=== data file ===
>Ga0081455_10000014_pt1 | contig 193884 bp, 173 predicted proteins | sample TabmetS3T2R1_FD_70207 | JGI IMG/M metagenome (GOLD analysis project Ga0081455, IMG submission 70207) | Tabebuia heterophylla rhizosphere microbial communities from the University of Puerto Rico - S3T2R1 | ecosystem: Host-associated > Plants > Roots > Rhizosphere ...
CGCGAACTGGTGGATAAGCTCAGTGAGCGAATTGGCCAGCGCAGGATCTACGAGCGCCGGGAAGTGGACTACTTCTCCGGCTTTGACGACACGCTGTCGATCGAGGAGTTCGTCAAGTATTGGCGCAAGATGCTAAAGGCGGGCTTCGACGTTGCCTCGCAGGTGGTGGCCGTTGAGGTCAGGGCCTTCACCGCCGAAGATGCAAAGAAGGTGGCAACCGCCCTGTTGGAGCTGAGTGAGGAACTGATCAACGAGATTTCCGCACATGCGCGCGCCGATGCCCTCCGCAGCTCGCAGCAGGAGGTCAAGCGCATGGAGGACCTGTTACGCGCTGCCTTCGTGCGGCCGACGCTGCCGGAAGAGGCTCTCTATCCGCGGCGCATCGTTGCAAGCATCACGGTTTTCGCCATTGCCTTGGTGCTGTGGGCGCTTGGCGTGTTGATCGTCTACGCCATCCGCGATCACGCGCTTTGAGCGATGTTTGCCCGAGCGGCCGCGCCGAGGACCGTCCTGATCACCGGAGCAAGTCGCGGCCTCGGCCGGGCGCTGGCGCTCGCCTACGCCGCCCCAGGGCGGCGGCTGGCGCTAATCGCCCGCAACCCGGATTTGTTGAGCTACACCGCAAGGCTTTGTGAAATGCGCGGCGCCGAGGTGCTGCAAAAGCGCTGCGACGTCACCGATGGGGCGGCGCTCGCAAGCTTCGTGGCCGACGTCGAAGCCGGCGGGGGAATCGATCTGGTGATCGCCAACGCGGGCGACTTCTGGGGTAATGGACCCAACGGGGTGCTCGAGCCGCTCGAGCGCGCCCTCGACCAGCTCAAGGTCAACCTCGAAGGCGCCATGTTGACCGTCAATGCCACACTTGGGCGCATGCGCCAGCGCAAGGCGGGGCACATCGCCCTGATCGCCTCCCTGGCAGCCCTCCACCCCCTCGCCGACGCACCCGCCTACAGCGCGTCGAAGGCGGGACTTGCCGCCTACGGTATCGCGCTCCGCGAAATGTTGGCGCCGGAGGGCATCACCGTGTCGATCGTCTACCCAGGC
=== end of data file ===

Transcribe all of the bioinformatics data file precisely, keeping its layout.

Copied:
>Ga0081455_10000014_pt1 | contig 193884 bp, 173 predicted proteins | sample TabmetS3T2R1_FD_70207 | JGI IMG/M metagenome (GOLD analysis project Ga0081455, IMG submission 70207) | Tabebuia heterophylla rhizosphere microbial communities from the University of Puerto Rico - S3T2R1 | ecosystem: Host-associated > Plants > Roots > Rhizosphere ...
CGCGAACTGGTGGATAAGCTCAGTGAGCGAATTGGCCAGCGCAGGATCTACGAGCGCCGGGAAGTGGACTACTTCTCCGGCTTTGACGACACGCTGTCGATCGAGGAGTTCGTCAAGTATTGGCGCAAGATGCTAAAGGCGGGCTTCGACGTTGCCTCGCAGGTGGTGGCCGTTGAGGTCAGGGCCTTCACCGCCGAAGATGCAAAGAAGGTGGCAACCGCCCTGTTGGAGCTGAGTGAGGAACTGATCAACGAGATTTCCGCACATGCGCGCGCCGATGCCCTCCGCAGCTCGCAGCAGGAGGTCAAGCGCATGGAGGACCTGTTACGCGCTGCCTTCGTGCGGCCGACGCTGCCGGAAGAGGCTCTCTATCCGCGGCGCATCGTTGCAAGCATCACGGTTTTCGCCATTGCCTTGGTGCTGTGGGCGCTTGGCGTGTTGATCGTCTACGCCATCCGCGATCACGCGCTTTGAGCGATGTTTGCCCGAGCGGCCGCGCCGAGGACCGTCCTGATCACCGGAGCAAGTCGCGGCCTCGGCCGGGCGCTGGCGCTCGCCTACGCCGCCCCAGGGCGGCGGCTGGCGCTAATCGCCCGCAACCCGGATTTGTTGAGCTACACCGCAAGGCTTTGTGAAATGCGCGGCGCCGAGGTGCTGCAAAAGCGCTGCGACGTCACCGATGGGGCGGCGCTCGCAAGCTTCGTGGCCGACGTCGAAGCCGGCGGGGGAATCGATCTGGTGATCGCCAACGCGGGCGACTTCTGGGGTAATGGACCCAACGGGGTGCTCGAGCCGCTCGAGCGCGCCCTCGACCAGCTCAAGGTCAACCTCGAAGGCGCCATGTTGACCGTCAATGCCACACTTGGGCGCATGCGCCAGCGCAAGGCGGGGCACATCGCCCTGATCGCCTCCCTGGCAGCCCTCCACCCCCTCGCCGACGCACCCGCCTACAGCGCGTCGAAGGCGGGACTTGCCGCCTACGGTATCGCGCTCCGCGAAATGTTGGCGCCGGAGGGCATCACCGTGTCGATCGTCTACCCAGGC